IN the early seventies, a number of multinational companies (MNCs) converged on land near the Penang airport and built warehouses to assemble electronic components. It was the beginning of Malaysia's electronic industry.
Forty years later, the landscape is remarkably different. The Bayan Lepas Industrial Estate is the hub of Malaysia's electronics industry. Modern factories, mostly owned by MNCs, dot the expanse of flat land that lie north of the airport. Here, companies make electronic devices and components for the global market.
High-tech manufacturing has long superseded basic assembly functions. Research and development centres now test processes and devices for use in the manufacture of next generation products and gadgets. MNCs have brought in their own engineers and managers, but Malaysians are now involved in nearly all levels of management and production.
What has been the pay-off for 40 years of investment in this sector? Continuing inflows of foreign direct investment, high levels of employment, strong exports, transfer of technology and skills and a multiplier effect on supporting industries.
The electrical and electronics industry has been the country's largest manufacturing sector and the biggest contributor to exports and employment for many years. It is undoubtedly one of Malaysia's success stories.
But a big question remains. Has it spawned the development of a truly indigenous Malaysian electronics industry?
Do we have companies in this sector which are truly Malaysian and world-class?
One company is staking a claim to be a Malaysian technology champion. Founded in Penang in 2000, ViTrox Technologies Sdn Bhd is owned, managed and staffed by Malaysians. Its technical expertise is home grown. Its products are world-class and ranked among the top five globally in their respective categories. And the company has been profitable since Day One.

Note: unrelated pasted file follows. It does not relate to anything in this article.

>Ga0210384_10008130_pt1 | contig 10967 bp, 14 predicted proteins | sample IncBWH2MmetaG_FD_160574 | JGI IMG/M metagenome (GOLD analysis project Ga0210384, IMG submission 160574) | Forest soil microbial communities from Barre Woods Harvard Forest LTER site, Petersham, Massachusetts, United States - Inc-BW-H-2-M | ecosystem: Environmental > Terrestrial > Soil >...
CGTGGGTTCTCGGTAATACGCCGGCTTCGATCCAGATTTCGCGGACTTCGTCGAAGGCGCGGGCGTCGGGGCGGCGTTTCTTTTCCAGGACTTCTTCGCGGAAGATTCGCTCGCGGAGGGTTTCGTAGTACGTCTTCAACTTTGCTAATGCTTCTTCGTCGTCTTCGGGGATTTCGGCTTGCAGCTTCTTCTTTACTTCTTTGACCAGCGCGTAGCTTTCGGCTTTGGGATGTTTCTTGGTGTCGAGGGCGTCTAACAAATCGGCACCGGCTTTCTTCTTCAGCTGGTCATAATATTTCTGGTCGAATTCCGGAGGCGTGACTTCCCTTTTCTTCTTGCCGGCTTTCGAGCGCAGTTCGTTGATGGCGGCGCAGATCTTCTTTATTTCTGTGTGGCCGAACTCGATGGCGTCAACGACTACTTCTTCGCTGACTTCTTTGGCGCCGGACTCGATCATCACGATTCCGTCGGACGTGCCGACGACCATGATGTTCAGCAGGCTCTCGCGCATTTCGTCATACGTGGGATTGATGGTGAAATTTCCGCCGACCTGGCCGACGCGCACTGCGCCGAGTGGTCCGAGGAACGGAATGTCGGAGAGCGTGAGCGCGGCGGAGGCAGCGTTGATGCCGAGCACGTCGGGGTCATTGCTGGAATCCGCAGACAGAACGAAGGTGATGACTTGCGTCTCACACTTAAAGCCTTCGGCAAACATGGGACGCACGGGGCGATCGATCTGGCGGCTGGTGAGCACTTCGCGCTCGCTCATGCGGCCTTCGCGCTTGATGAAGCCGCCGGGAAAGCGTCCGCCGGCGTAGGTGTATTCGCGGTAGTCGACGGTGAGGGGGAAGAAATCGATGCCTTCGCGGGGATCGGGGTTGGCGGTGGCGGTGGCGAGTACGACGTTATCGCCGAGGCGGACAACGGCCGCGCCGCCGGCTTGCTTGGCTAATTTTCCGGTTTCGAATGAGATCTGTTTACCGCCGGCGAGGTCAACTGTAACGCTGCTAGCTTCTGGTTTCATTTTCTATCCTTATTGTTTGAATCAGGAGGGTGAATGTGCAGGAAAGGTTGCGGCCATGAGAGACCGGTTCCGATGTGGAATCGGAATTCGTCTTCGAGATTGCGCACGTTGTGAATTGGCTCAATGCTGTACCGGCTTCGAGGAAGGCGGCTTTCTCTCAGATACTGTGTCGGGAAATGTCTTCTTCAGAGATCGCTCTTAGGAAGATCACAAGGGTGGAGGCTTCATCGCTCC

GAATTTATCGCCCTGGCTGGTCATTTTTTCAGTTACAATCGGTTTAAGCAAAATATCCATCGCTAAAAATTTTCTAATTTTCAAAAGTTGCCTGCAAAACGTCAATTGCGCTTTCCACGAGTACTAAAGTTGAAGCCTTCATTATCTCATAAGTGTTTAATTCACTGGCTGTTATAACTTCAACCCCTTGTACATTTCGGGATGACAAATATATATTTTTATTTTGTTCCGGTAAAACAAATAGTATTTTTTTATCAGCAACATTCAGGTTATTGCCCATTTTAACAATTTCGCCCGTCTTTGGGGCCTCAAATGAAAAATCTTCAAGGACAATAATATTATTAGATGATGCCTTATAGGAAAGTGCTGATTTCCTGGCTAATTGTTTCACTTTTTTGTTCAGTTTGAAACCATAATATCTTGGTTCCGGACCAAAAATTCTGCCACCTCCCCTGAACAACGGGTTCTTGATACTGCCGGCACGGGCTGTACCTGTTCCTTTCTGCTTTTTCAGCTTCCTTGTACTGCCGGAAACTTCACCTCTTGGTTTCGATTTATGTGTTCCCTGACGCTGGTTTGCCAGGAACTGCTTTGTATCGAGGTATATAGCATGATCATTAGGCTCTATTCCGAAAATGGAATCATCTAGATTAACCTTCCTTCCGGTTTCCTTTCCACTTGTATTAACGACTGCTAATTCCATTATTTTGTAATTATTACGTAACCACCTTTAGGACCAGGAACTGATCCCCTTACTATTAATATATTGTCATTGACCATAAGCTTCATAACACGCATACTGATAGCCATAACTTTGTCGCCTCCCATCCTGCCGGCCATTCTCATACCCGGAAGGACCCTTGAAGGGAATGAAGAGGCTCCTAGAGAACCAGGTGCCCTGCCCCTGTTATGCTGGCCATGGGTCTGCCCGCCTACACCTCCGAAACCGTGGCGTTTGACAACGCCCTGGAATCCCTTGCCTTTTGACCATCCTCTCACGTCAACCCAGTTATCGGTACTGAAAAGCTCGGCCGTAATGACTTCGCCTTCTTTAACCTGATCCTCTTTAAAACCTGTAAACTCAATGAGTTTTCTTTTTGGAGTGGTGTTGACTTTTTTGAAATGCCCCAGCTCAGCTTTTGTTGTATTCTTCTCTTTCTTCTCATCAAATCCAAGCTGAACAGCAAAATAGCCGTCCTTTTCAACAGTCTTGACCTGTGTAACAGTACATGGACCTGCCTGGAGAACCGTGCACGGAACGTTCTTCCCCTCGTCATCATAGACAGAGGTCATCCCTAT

In a recent interview, Chu Jenn Weng, one of its founders, details how ViTrox came on the scene, what it has achieved, and what the future promises.
The story of ViTrox is the story of two young men, one from Seremban who studied electrical and electronics engineering and the other from Penang who studied computer science at Universiti Sains Malaysia in Penang. They met while working for the same multinational company after graduation. Five years later, they left the company to realise a dream to build a world-class high-tech company of their own.
Chu's interest at university was machine vision technology, the use of digital signal processing technology to analyse shapes and sizes. When he interned at an MNC in Penang, he continued his research in the subject. He joined the MNC upon graduation and soon ended up heading its machine vision section.
Machine vision technology is used to detect defects in manufactured products in this case, in electronic parts and components. A camera takes a snapshot of the product for example, a joint, an assembly or welding, or even a printed circuit board. It sends the image to a computer which analyses it for kinks or faults which are barely visible to the naked eye. The product is accepted or rejected depending on whether a fault is detected.
Machine vision inspection systems thus act as “gatekeepers”. They ensure that only goods of acceptable quality get through the system.
Inspection systems like these are used extensively by high-tech semiconductor and electronics manufacturing companies. They are purchased from specialist manufacturers in the United States, Japan and elsewhere.
When Chu joined the MNC, he gave the company an alternative: it could design and produce these inspection systems in-house instead of buying them from third parties.
“But machine vision inspection systems was not a core business of the MNC,” Chu says. “Its main business was semiconductors, and it did not make sense for the company to invest in it for the long term.”
The company's decision not to pursue the matter also opened up a new perspective for Chu. “It occurred to me that if I could design and build these systems for one company, I could do the same for other companies too.”
“So the idea of leaving to set up a business of my own to service the needs of the whole industry emerged,” he adds.
Chu had the technical skills to build these devices, but the objective was not to build a laboratory but to start a business. He needed someone to complement his technical skills. In Steven Siaw, he found a fellow engineer who understood technology but was equally adept at dealing with the outside world.
In 2000, the duo founded ViTrox Technology Sdn Bhd. The name is a combination of two words, “vision” and “electronics”, reflecting the lofty ambitions they had right from the very start.